Third category is the trip. Almost always done with at least one other person. Paddling in a group we've met up with other groups or couples who may join along for parts of the trip. People seem to understand the "pod" thing in that case, and it's usually a pleasant and welcome experience, depending on the trip length. Once we ended up inviting a couple to share our camp since the others were all taken. But I like pikabike's general criteria.

Thankfully this has never happened to me. I paddle solo for a reason. I’m not even sure how I’d react…

list of lonely paddlers ?

What makes you think
solo paddlers are lonely?

Read Sing’s eloquent post in the etiquette thread.

I like that term, pikabike,
“mindful practice.” It nicely encapsulates the mental aspect of the sport, which is one of its attractions to me.

Yes, I’m pretty passionate about learning as much as I can and paddling as well as I’m able. Not only for the joy of doing it, but also because I don’t want to become a statistic.

I think my neighbors also might find me entertaining. The other night, when the winds were blowing at 19 MPH, I decided to practice a deep water scramble self-rescue. The advice is to always practice in “conditions,” right? I always log-roll my boat, so the only way I can get on is by pushing down the stern and climbing forward. My PFD caught on the hatch cover tab and popped off the cover. I figured if I got off to try to replace the cover, I’d roll the boat and flood the hatch. So I decided to paddle to the shore while sitting on the stern (covering the hatch with my butt). It was an interesting paddle, but I made it without further mishap. I wish someone had done a video as I’m sure it would be hilarious.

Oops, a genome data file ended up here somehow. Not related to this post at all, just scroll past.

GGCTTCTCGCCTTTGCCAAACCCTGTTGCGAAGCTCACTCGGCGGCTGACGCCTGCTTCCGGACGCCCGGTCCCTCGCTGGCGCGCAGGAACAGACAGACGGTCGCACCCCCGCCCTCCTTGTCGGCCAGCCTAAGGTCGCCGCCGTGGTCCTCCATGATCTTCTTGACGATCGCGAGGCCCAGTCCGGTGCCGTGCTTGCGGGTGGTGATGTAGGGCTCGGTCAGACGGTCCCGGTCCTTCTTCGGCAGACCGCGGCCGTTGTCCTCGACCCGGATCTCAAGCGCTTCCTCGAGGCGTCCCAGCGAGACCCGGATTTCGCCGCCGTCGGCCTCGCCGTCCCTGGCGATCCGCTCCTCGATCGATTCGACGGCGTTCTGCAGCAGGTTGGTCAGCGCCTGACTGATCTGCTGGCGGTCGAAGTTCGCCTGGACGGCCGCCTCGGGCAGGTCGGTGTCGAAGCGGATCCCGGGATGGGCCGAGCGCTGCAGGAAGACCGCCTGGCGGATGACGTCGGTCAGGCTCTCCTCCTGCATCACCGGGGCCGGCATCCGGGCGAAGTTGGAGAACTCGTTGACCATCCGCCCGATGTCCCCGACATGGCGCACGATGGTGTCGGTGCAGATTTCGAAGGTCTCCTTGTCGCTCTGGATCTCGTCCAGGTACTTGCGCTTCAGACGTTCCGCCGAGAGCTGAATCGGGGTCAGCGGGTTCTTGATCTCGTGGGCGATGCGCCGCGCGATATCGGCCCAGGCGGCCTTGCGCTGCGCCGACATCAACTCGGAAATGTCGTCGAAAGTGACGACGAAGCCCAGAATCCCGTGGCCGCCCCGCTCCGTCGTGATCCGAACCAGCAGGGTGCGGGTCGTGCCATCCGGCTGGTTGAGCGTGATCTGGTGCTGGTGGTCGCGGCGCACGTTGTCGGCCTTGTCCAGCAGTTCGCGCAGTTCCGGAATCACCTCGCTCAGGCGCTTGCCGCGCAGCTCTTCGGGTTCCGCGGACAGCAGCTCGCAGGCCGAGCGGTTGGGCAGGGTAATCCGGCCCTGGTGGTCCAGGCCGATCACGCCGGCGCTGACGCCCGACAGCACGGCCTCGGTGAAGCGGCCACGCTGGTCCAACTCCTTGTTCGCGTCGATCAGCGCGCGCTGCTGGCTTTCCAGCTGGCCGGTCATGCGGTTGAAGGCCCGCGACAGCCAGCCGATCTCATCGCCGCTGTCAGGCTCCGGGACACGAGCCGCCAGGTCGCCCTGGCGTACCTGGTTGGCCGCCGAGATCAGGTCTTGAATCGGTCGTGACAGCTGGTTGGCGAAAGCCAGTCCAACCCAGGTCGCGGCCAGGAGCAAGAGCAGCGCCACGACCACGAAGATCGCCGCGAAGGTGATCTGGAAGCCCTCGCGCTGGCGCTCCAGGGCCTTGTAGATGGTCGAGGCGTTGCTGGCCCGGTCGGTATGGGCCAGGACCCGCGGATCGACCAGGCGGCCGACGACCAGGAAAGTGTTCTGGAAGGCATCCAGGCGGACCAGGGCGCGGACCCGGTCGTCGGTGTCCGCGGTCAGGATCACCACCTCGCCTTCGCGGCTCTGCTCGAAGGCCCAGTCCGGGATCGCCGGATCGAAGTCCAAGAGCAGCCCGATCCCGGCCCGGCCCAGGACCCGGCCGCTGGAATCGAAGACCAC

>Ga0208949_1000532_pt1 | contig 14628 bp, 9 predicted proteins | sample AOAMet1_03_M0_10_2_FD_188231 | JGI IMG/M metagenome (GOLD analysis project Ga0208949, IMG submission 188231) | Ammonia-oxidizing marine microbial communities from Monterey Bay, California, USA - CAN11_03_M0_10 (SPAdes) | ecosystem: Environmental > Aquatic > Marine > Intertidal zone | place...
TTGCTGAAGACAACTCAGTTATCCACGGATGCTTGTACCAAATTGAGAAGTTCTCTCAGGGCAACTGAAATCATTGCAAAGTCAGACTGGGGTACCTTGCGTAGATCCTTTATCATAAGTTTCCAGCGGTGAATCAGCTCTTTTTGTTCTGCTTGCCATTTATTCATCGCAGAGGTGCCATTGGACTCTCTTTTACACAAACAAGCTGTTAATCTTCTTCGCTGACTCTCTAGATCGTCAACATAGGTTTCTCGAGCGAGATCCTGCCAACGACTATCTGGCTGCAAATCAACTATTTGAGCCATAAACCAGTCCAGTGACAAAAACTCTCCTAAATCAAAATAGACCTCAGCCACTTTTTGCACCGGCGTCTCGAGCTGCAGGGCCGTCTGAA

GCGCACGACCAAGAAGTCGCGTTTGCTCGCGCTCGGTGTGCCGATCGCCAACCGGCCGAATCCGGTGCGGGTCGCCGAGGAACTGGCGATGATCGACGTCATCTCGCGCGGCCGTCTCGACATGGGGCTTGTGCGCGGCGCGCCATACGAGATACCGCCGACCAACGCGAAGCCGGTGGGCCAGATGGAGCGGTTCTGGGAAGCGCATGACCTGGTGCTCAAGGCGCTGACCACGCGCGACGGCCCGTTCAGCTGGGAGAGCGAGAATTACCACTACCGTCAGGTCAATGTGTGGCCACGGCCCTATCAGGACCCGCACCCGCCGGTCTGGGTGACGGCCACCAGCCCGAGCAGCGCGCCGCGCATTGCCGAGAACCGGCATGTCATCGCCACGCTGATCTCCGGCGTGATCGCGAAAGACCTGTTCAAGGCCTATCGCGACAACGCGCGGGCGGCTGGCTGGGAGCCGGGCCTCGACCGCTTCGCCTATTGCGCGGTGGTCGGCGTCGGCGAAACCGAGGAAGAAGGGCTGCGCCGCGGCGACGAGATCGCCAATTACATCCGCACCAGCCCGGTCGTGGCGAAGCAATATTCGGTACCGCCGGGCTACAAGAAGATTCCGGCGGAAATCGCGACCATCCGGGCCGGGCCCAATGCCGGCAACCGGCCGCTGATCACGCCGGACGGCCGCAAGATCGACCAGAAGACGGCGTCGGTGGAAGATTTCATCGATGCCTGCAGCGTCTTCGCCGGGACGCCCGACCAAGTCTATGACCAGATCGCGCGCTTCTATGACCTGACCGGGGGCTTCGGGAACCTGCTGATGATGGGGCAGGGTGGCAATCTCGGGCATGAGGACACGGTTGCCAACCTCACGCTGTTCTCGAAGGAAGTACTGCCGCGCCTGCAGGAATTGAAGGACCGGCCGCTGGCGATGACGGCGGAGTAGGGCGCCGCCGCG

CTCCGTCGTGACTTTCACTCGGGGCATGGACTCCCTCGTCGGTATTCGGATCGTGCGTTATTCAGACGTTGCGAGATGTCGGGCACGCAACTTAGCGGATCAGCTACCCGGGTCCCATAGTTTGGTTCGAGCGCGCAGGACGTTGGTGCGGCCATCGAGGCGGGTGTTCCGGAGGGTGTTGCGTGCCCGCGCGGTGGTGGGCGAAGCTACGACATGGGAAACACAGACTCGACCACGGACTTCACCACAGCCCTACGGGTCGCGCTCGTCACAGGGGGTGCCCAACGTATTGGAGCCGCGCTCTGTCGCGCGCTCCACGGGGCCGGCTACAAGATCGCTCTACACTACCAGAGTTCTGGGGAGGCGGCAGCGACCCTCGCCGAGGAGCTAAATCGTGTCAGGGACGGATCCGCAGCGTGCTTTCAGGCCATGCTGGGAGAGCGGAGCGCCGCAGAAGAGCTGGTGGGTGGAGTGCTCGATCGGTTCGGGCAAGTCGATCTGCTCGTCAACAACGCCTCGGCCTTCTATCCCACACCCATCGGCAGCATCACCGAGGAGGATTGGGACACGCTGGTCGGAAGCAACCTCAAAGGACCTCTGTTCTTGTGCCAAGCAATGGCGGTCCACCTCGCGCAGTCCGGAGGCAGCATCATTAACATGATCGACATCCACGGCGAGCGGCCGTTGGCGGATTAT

Did learn one lesson I won’t forget: that little tab on the hatch cover should always point towards the cockpit.

That five-day course you took sounds wonderful. Wish we had such offerings in my area.

Perfect example of why practice recoveri

– Last Updated: Aug-02-15 1:06 AM EST –

You work out all those little details that do not get mentioned in how-to guides, and you do it in a familiar area.

Long ago I got an important lesson in rudder cable entanglement when doing many paddle float rescues, 10 on both sides if I remember correctly. Could have drowned right there in warm, calm water if I had lost composure and panicked enough to recapsize with an ankle wrapped tightly with rudder cable. After that session, I installed a simple, cheap fix to keep it from ever happening again.

Similarly, I worked out THE safest way for me to release feet and thighs from a capsized wave ski with lap belt. Pulling feet out first resulted, one time, in having a subsequent wave twist and jam me on the ski with both legs off the side, creating enough tension I could not release the buckle despite repeated attempts. I had removed feet first to avoid getting a broken foot or ankle in case a second wave tossed me around with belt released but feet jammed in foot straps. After that I practiced releasing feet and buckle simultaneously to avoid either of these situations.

Lately, though, I've been negligent about practicing recoveries. You've shamed me into putting them on the "to do soon" list. 😳